• Within any higher taxon, specialization

    (complexity) varies directly with body size

    – Because of similitude, area-dependent processes

    such as absorption of nutrients, respiration, muscle- force exertion and skeletal support are unable to keep

    pace with mass as body size increases

    – Therefore, surface area and cross-sectional features

    must become more complex as body size increases

    (a type of allometry)

    – Larger species almost invariably are more complex

    anatomically and physiologically than smaller species

  • Alternative explanations for

    Cope’s Rule (2 of 2)

    • Major adaptive breakthroughs, which might lead to the origin of a new lineage, are more likely to occur in small, unspecialized species.

    – The structural/physiologic specialization of

    large forms makes them unlikely to give rise

    to dramatically different, new forms: it is

    unlikely that elephants could give rise to an

    entirely new order of mammals.

  • Cope’s Rule: Summary

    • Cope’s Rule is best explained by the tendency of most groups to originate at small size relative to their optima

    • This leads to a re- statement of Cope’s Rule: – Animal lineages tend

    to evolve from a small starting size rather than toward a larger size

    A diversifying clade in

    which average size

    increases over time. Much

    of the size increase is

    explained by the fact that

    the clade originated with

    an ancestor that was

    smaller that the optimum

    size for animals in this clade. (from Stanley 1973)

  • Evolution of

    horses is

    commonly cited

    as an example

    of Cope’s Rule

  • But, when examined phylogenetically, it turns out that certain subclades actually evolved to a smaller size than their immediate ancestor.

    Different kinds of horses probably were adapted to different niches with different size optima.

  • Trend toward size increase in A, B, C

    Trend toward size decrease in D–F

  • The nature of trends….

    • Some trends might be mostly passive: e.g., diffusion away from a very small ancestor

    • Other trends might be mostly driven: e.g., strong selection for a newly acquired trait

    • How are passive and driven trends distinguished from one another???

  • Fusulinids

    Large specimens can reach 16 mm in length and 8 mm in diameter

    (volume = 500 mm3 surface area = 340 mm2)

    Smallest specimen is 0.06 mm in length and 0.15 mm in diameter

    (volume = 0.01 mm3 surface area = 0.04 mm2)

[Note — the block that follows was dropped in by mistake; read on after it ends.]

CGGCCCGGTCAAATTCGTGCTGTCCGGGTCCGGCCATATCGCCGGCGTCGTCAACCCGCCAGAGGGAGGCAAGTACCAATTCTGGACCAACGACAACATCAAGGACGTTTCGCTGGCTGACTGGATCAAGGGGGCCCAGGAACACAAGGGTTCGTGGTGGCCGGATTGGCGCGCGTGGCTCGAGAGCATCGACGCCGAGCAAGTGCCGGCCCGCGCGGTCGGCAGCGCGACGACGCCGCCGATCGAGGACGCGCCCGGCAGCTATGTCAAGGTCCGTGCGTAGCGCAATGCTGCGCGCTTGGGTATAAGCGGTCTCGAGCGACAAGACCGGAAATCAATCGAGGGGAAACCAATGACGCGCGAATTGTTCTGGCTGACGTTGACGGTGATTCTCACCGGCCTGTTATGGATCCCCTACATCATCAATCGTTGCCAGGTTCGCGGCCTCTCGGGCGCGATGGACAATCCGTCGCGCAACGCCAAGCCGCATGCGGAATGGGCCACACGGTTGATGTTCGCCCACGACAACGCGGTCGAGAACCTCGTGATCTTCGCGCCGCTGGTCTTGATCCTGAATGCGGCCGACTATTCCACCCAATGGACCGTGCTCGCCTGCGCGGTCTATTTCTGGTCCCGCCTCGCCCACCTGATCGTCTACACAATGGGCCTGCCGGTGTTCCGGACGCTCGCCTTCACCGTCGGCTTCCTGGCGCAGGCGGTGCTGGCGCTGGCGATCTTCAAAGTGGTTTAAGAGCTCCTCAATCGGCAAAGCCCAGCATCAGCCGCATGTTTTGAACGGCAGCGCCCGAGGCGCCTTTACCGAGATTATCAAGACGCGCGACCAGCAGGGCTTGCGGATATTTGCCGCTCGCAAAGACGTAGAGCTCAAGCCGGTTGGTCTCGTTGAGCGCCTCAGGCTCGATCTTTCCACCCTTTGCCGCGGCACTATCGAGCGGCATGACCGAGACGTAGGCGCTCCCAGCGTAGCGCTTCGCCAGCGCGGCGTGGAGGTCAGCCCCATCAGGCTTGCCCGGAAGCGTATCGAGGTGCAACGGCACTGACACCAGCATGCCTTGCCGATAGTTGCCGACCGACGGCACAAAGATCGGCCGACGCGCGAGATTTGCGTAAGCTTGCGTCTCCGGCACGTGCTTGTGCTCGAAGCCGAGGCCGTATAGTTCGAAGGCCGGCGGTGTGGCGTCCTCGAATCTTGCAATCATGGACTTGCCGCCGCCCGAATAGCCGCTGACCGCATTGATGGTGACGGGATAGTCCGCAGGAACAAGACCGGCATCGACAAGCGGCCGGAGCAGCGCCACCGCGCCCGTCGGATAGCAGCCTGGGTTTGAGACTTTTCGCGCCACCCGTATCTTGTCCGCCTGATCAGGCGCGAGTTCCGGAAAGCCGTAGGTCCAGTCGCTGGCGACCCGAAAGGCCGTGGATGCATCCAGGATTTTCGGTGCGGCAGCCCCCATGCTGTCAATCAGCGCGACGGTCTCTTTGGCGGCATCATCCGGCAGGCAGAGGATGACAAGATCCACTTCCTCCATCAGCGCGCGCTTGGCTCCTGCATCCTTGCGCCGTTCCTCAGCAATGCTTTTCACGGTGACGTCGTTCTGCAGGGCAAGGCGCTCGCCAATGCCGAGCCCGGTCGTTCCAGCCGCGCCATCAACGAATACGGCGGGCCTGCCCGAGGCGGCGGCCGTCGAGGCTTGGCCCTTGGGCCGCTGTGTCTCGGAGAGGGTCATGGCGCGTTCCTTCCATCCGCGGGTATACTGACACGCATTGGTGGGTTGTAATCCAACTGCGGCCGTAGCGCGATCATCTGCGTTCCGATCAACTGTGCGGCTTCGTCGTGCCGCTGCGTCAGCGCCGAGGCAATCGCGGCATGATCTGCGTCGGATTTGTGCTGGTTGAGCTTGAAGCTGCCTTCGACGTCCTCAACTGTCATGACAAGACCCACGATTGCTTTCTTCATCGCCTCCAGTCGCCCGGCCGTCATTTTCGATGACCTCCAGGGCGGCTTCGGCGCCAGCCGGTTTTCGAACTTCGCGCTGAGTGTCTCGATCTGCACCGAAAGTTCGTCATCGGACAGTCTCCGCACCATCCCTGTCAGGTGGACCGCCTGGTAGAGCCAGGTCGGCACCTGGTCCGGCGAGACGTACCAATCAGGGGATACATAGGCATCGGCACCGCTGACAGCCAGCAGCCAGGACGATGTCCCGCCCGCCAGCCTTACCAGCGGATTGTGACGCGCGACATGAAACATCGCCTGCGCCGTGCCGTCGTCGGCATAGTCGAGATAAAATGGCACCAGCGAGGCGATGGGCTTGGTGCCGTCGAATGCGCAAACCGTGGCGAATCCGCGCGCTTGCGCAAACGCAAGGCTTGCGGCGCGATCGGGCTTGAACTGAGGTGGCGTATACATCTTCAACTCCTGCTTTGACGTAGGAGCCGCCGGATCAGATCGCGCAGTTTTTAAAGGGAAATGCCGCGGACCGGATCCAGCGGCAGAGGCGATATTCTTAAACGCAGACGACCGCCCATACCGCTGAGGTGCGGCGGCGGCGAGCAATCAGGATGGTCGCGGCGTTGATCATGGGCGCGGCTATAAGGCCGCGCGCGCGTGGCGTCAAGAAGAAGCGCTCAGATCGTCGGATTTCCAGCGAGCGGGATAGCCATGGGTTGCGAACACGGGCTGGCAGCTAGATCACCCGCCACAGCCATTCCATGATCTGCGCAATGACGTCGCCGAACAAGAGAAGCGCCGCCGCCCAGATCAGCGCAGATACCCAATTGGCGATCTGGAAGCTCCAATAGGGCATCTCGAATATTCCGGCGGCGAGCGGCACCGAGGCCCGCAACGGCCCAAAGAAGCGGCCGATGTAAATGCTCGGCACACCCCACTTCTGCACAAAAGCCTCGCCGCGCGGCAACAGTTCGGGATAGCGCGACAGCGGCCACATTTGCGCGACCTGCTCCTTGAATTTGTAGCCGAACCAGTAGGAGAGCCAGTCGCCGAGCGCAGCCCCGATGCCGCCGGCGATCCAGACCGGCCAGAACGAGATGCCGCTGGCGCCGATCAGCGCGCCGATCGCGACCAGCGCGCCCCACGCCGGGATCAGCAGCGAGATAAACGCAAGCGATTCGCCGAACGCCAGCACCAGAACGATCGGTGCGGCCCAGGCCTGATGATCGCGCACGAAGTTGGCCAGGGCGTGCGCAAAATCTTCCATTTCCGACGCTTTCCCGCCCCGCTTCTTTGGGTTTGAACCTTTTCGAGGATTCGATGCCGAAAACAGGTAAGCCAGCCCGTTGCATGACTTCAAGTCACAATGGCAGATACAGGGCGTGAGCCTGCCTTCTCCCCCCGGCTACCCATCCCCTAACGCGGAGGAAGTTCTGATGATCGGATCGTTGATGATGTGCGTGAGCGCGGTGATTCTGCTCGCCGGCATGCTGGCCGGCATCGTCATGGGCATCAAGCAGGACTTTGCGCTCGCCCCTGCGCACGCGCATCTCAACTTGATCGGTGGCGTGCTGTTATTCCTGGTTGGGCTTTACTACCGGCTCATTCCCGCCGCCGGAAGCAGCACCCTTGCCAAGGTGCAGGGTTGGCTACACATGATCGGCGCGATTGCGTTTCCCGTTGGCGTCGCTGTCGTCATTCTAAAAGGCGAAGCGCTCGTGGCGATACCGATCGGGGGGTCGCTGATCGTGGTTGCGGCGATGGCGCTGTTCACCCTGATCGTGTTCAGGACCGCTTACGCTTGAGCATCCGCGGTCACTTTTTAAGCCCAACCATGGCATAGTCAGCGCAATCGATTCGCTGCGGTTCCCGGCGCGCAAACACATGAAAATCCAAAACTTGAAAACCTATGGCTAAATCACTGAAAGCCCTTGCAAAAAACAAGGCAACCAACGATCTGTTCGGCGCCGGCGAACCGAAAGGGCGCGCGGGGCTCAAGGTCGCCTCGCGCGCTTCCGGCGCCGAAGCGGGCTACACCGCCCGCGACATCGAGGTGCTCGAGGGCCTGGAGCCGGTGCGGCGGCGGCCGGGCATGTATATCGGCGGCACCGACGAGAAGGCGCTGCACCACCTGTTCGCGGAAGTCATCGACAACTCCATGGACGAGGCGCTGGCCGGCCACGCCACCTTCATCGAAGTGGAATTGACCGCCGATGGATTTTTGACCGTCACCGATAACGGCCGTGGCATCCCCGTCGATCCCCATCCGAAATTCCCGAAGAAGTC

• dramatic size evolution

    in fusulinids

  • McShea 1994 Evolution

    Confining lower boundary;

    increases and decreases

    equally likely

    Confining boundary;

    increases more likely

    than decreases (implies

    selection for large size)

    PASSIVE DRIVEN

    “Passive” vs. “Driven” size trends

  • McShea 1994 Evolution

    PASSIVE DRIVEN

    In a diversifying clade, the

    mean increases but the

    minimum does not

    In a diversifying clade, both

    the mean and the minimum

    increase

    Minimum test

  • Minimum test suggests a driven trend

  • McShea 1994 Evolution

    Subclade test: Size distribution of parent clade is nearly always right-skewed.

    Subclade from the tail of the

    parent clade’s distribution

    is right-skewed

    Subclade from the tail of the

    parent clade’s distribution

    is not skewed Examine the size distribution in a subclade from the right tail of the parent clade’s distribution, far from the confining lower limit.

  • Fusulinid size distribution

    0 100 200 300 400 500 600

    All

    0.0

    0.1

    0.2

    0.3

    0.4

    0.5

    0.6

    0.7

    0.8

    0.9

    0

    50

    100

    150

    200

    250

    fr e

    q u

    e n

    c y

    Volume (mm3)

    N = 268 species

    mean size = 46 mm3

  • parent clade

    Five subclades: One from the right tail of the

    parent clade is right-skewed. This suggests a

    driven trend

  • Conclusion: size increase in fusulinids

    was a driven trend

    • Fusulinids are thought to have been “k-strategists:” They grew to large size in order to produce relatively few,

    large offspring whose juvenile mortality was low (high

    likelihood of survival)

    • Certain other forams are “r-strategists:” They produce

    many small offspring whose juvenile mortality is high (low likelihood of survival)